In schools and universities, students who are engaged more in extra-curricular activities are highly regarded as the elite. In my alta mater, we even had a point system. Those of us who joined clubs as organizing members would receive points from the clubs' activities - the higher the rank, the better the points. Then by the end of the year, those points would be used to determine who would get a room to stay in the campus in the coming year. My university was in the jungle and up the hills as we used to jokingly say. From the city center, it would take the train to the last station, take the least frequent bus to its last station, to get to it. Staying outside campus would be excruciating. So all of us fought for points - we filled out calendar with activities. There seemed to be a non-ending stream of tasks to do, then it's already exam time. All our studying had been ignored until now.. The system supported us having a lot to do, and time management was a hot topic. The ability to think was thus damaged.
Then those minions graduated, young adults went out to the wild to find jobs. What would the recruiters look at? Those activities again, for leadership experience, multitasking abilities, organizing skills. The recruiters would fast-read a resume in 30 seconds, to find words like: lead, achieve, develop, improve, create, complete, and so on. The interviewers would ask questions involving a lot of 'what have you done?', 'what would you do if?', 'how would you solve?' Even questions about personal qualities would require the interviewees to give a specific example of what they had done to prove that those qualities actually were valid. How about words such as: dream, envision, think, imagine, and so on? A big NO. Recruiters wouldn't care for that. And very rarely we could hear interview questions such as, 'what do you usually think about every day?', 'what do you dream about?', 'how do you imagine the future would be like?' Because our modern companies do not hire fresh graduates to think. They hire fresh graduates to do the jobs as told. The ability to think was now damaged even more.
Then the whole modern society is suffering the mental drug of instant gratification. We want everything to be faster - Internet must be lightning, phones must be more powerful, traveling must take shorter time, customer service must solve problems quickly, food must be fast. Everything could be answered by few finger movements on the keyboard and a click of a mouse, thanks to Google. We become good searchers rather than researchers. We become good doers rather than thinkers. We seek answers without asking questions. To satisfy all these instant needs, we do much more to get so little. The ability to think is now fully destroyed.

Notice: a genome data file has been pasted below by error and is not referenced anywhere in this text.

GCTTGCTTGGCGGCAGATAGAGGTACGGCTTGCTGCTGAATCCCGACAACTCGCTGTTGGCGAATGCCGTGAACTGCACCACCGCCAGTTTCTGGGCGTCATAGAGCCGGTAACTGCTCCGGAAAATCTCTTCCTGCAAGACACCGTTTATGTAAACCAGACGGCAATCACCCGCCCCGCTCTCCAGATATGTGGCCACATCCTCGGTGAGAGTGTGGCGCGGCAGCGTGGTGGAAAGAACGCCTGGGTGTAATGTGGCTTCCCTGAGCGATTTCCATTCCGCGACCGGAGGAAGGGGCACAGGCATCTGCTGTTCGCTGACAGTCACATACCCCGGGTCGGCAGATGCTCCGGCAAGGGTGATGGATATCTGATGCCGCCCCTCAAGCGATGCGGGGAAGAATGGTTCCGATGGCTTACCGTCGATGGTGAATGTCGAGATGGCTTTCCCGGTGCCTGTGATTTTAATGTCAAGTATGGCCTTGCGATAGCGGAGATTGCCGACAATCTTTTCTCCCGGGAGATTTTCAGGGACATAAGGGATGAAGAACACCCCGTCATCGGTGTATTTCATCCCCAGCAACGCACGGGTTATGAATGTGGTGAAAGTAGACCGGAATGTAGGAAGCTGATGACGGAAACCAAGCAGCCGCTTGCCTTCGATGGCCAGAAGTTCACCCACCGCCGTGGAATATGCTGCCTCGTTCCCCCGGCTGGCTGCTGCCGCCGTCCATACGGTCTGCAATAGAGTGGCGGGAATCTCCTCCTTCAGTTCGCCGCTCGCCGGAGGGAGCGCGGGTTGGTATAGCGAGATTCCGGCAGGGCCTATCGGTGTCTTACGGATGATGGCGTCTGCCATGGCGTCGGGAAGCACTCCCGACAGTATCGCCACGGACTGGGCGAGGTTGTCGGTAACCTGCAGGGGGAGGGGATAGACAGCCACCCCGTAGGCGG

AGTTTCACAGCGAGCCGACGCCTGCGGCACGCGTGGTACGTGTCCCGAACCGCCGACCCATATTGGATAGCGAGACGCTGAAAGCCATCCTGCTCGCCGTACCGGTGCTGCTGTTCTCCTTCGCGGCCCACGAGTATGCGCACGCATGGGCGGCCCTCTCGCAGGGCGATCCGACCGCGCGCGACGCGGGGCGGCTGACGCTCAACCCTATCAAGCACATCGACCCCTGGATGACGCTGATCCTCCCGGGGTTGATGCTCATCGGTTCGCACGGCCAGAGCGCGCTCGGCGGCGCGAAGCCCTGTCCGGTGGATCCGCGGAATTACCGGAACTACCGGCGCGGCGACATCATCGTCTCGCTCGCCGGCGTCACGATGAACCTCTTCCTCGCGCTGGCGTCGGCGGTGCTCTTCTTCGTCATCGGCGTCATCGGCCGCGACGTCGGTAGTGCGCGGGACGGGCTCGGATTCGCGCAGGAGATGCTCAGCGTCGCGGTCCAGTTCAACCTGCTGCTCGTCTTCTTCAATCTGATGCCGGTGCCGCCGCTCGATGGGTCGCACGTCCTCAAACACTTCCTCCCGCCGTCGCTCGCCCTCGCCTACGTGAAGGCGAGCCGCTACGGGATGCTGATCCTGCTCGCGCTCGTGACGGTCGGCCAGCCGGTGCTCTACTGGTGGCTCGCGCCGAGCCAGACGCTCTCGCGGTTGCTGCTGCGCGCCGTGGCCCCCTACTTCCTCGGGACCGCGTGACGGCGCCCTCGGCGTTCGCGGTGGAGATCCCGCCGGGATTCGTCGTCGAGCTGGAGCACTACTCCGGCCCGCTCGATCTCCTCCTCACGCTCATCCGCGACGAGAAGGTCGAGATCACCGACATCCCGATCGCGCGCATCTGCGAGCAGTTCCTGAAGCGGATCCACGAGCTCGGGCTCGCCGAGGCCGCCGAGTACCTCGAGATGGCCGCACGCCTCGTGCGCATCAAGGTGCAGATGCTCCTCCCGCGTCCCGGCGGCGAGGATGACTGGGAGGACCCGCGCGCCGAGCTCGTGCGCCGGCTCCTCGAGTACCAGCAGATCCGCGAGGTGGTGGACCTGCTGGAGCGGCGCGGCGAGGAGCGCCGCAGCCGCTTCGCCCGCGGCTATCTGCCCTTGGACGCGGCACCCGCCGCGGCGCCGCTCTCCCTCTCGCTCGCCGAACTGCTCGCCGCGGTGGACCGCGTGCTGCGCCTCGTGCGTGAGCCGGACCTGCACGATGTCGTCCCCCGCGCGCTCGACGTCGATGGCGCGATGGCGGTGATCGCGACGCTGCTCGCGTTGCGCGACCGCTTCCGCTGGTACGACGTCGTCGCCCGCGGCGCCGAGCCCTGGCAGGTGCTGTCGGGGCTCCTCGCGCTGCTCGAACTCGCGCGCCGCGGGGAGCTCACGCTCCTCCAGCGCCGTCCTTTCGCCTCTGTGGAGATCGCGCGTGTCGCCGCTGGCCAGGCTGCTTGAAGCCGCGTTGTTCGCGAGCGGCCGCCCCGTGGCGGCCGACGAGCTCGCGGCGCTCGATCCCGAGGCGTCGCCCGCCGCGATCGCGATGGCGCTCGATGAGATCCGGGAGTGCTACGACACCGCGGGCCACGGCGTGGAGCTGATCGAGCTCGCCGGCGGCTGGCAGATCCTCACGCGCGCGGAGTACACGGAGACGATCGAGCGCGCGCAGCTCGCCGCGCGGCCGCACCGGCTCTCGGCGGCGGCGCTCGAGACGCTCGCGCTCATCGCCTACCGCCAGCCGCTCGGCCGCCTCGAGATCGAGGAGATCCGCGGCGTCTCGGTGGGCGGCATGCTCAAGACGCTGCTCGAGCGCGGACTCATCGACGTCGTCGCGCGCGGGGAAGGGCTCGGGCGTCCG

How do we cleanse ourselves from this addiction?
First, learn to rest, not to rush.
Stop! Don't push when there are just too many things to do. Nothing will ever get done if there are too many things to be done. On that day when I was crushed into a time-crunch, I stopped, and I went to bed. The next refreshing morning, I took time to think about the one thing that should be completed on that day. Everything was completed within a week. If I didn't stop and think, perhaps I would suffer from a panic attack.
Take frequent breaks. And during those breaks, think about what you're doing and evaluate if you're running into a trap of chasing after tasks again. If you are, perhaps it's time to postpone some of those tasks to the next day. When you get back to work, focus on just one or two things that definitely need to be completed today. The rest is not important.
Second, set being goals, not doing goals. Instead of setting your goals to earn 1 million dollars, set your goal to be worthy of 1 million dollars. Instead of setting your goals to help 1000 people, set your goals to be helpful every day. Instead of setting your goals to change people's lives, set your goals to be inspirational and motivational.
Third, it's good to just spend time doing nothing. Use those moments to spring-clean your mind, rearrange your mind, and upgrade your mind.
After all, this is an addiction, a habit. To break a habit, the end-result of the habit should be satisfied by some other healthy means, and a new (better) habit is formed to fight against it.
The end-result of being a doaholic is to validate that we're still valuable. Doaholic people may lack the support from the significant others to let them see their values. If we can put themselves among supportive friends and family, if we can see values in ourselves by means of self-reflection, the tendency to do just to prove a point will fade away.
And the new habit of spending time just to do nothing - just to sit with our thoughts - will help us to do just that.